When looking at product quality, it is important to remember that quality is not an arbitrary phenomenon that naturally occurs. Producing quality products takes careful planning and proper execution of specific procedures within a manufacturing process. Quality also requires an environment conducive for maintaining as well as increasing the quality of produced products. Due to these basic needs, it is obvious that companies must be structured with quality in mind. Structuring a company in this matter is just as important as developing quality control procedures. In other words, if the environment of the company does not support quality then all of the quality procedures implemented within that company will be ineffective.

This article focuses on the various business programs available for wineries today. These business programs allow wineries to conform their operations to defined standards and thus create an environment where quality is preserved, wastes are eliminated and expenses reduced. The best part concerning these quality business programs is that when implemented correctly, efficiencies within the winemaking processes are maximized and the result is higher quality wines.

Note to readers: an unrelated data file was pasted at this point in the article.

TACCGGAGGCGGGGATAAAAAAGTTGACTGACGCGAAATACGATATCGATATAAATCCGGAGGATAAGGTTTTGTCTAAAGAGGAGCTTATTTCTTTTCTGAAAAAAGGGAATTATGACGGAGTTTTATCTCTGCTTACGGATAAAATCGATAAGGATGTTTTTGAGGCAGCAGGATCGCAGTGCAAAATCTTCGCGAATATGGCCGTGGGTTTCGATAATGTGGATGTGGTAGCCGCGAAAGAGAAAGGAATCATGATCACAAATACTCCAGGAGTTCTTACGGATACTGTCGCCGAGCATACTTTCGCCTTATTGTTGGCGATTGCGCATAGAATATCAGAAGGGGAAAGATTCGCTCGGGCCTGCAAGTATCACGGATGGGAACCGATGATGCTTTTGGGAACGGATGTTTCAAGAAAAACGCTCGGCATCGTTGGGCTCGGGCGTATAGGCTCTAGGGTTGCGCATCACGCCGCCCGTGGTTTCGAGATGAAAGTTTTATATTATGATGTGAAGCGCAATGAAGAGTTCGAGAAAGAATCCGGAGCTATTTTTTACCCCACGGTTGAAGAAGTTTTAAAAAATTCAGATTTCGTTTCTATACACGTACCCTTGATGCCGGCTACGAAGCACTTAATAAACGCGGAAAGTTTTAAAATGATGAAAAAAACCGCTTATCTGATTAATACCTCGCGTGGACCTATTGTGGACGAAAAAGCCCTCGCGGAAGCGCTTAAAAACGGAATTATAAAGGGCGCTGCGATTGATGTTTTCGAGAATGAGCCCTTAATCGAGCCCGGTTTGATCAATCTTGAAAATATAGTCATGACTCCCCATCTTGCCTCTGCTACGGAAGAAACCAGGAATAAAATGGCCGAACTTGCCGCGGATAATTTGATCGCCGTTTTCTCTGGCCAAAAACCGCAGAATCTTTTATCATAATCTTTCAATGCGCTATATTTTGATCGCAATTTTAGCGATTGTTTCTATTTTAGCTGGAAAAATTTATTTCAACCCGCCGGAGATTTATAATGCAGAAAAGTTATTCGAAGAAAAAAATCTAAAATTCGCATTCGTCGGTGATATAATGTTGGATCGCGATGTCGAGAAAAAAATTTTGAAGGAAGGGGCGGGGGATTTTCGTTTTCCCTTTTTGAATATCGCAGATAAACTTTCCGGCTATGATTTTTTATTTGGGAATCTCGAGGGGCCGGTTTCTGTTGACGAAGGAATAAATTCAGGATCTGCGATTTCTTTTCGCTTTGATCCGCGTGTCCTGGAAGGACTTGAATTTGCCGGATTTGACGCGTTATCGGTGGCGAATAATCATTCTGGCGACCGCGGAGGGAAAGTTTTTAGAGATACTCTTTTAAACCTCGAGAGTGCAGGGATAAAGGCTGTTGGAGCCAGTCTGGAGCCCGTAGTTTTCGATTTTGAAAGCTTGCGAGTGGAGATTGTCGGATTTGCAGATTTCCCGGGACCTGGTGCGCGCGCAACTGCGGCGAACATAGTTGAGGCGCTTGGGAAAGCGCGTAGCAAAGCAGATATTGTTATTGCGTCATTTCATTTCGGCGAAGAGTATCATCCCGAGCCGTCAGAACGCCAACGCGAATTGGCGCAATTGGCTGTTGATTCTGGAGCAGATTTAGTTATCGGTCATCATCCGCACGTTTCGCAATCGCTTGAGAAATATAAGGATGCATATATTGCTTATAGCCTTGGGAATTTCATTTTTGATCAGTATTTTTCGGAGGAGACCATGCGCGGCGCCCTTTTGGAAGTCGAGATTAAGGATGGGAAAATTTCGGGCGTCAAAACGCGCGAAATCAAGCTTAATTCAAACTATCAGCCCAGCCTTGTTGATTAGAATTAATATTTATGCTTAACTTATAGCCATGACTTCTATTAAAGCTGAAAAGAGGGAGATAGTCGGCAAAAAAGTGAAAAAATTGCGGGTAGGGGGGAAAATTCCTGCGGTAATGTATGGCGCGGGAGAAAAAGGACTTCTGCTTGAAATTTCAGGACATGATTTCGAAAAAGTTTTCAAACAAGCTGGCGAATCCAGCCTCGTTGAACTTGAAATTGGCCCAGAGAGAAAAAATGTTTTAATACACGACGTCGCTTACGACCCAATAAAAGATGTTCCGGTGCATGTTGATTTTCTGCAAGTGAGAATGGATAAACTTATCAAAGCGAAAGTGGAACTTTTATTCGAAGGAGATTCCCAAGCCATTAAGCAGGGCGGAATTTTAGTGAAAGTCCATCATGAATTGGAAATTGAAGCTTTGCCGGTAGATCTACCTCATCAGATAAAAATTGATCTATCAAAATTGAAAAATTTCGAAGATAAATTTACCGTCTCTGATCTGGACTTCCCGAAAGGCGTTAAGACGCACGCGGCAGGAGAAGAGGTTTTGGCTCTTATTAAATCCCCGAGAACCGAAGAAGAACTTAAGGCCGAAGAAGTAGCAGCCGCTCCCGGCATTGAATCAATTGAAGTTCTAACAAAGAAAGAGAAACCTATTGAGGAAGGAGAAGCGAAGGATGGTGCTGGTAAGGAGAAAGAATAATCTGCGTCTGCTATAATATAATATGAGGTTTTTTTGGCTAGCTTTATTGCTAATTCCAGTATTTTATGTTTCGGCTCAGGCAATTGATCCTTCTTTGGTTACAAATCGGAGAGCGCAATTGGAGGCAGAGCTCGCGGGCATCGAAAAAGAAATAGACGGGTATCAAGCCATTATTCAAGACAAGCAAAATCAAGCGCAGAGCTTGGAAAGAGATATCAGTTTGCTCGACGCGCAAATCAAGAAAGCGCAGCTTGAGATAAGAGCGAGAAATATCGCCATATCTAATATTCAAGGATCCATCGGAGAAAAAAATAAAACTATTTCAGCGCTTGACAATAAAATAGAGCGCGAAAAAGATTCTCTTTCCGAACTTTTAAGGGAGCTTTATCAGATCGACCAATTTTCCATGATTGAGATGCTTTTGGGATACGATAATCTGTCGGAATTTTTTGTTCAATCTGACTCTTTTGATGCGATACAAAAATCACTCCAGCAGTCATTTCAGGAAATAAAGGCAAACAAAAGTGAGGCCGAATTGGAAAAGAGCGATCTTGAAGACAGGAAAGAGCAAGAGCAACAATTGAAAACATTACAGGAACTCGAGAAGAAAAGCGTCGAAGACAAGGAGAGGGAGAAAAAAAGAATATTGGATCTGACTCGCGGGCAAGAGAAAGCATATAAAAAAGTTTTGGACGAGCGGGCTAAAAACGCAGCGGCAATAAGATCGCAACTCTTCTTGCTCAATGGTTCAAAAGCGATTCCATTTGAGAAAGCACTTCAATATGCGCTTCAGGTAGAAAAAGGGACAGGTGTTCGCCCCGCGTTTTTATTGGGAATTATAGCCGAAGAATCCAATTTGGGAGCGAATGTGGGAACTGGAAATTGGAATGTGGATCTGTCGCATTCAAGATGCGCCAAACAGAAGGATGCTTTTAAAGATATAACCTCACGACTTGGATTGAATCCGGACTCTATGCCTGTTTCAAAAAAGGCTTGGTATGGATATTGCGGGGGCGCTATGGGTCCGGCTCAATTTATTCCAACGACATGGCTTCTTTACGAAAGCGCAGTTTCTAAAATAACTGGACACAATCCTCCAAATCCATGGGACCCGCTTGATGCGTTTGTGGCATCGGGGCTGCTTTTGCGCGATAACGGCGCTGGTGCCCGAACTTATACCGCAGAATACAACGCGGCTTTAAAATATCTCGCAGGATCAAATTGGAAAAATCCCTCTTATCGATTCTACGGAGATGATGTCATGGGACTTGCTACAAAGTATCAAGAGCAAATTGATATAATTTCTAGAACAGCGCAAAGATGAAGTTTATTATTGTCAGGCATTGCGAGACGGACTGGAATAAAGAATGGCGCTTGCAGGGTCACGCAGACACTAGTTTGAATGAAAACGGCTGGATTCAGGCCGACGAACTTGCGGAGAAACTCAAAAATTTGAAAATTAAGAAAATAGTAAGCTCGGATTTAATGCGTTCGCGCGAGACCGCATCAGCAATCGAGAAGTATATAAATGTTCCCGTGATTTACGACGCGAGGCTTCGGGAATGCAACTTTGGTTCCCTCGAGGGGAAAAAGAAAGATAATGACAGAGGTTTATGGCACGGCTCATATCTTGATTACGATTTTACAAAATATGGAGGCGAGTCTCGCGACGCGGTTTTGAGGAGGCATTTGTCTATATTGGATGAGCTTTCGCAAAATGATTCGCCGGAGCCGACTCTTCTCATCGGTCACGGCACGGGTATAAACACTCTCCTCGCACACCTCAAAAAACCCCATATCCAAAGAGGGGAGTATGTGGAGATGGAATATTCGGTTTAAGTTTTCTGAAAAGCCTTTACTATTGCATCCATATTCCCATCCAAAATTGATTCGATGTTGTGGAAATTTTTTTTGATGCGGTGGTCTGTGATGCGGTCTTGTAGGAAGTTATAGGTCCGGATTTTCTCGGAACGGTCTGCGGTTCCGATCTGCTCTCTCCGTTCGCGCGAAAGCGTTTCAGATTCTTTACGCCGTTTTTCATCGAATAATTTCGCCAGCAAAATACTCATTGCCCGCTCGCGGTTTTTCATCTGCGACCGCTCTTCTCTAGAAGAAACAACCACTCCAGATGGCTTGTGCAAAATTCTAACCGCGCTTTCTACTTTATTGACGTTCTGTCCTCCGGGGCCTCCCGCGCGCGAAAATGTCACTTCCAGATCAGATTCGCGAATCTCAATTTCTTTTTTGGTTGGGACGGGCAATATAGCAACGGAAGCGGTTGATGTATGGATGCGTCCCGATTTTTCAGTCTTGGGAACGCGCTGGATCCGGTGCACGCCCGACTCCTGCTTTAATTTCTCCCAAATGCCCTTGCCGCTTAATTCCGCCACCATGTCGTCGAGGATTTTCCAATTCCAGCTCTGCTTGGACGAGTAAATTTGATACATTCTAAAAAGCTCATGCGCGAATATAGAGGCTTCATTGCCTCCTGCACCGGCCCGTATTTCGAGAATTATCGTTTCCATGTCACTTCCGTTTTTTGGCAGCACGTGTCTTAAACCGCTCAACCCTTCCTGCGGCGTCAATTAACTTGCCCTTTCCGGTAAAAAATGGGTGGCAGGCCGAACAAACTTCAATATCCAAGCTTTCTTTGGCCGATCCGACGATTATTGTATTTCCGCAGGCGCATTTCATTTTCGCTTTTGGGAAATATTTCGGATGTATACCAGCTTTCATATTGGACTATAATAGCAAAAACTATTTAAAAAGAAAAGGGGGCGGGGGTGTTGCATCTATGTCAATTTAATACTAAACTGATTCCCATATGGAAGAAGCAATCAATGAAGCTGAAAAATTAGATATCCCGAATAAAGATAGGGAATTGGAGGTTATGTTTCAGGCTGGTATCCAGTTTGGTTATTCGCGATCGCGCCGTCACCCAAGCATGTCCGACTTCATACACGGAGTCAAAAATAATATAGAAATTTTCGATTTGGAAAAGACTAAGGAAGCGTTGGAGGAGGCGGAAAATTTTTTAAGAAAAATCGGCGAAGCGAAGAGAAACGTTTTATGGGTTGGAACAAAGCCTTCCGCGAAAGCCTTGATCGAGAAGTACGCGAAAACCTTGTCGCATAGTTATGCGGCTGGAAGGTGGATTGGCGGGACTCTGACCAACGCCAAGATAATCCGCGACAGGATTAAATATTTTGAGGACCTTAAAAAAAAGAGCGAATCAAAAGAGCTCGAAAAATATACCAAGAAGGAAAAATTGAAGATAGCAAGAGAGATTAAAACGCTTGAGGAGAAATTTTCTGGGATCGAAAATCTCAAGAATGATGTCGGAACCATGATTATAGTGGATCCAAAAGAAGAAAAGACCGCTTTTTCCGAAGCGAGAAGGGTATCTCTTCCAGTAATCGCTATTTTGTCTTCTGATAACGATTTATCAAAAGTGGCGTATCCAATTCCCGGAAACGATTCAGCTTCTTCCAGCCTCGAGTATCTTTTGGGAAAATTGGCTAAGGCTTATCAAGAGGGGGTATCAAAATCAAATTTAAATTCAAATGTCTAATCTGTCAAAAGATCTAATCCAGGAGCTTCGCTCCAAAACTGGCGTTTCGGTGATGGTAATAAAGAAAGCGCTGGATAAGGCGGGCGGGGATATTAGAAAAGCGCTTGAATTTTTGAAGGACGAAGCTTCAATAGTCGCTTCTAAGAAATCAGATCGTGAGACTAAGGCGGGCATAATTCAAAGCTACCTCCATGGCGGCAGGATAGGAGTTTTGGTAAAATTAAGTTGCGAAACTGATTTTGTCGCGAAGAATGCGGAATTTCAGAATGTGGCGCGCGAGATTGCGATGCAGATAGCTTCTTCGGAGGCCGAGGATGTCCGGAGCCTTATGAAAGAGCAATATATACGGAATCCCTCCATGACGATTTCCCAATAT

Several different models are available for building quality programs within winery operations. They include the Hazard Analysis and Critical Control Point system, the ISO 9001:2000 system, the BRC Global Food Standard and the Business Excellence Model. Various additional procedures are also available and in some instances may be included within the before mentioned systems. They include supplier audits as well as instituting Total Quality Management systems. Finally it is important to remember that various locales have their own rules and standards concerning which systems must be in use for the sale of wine.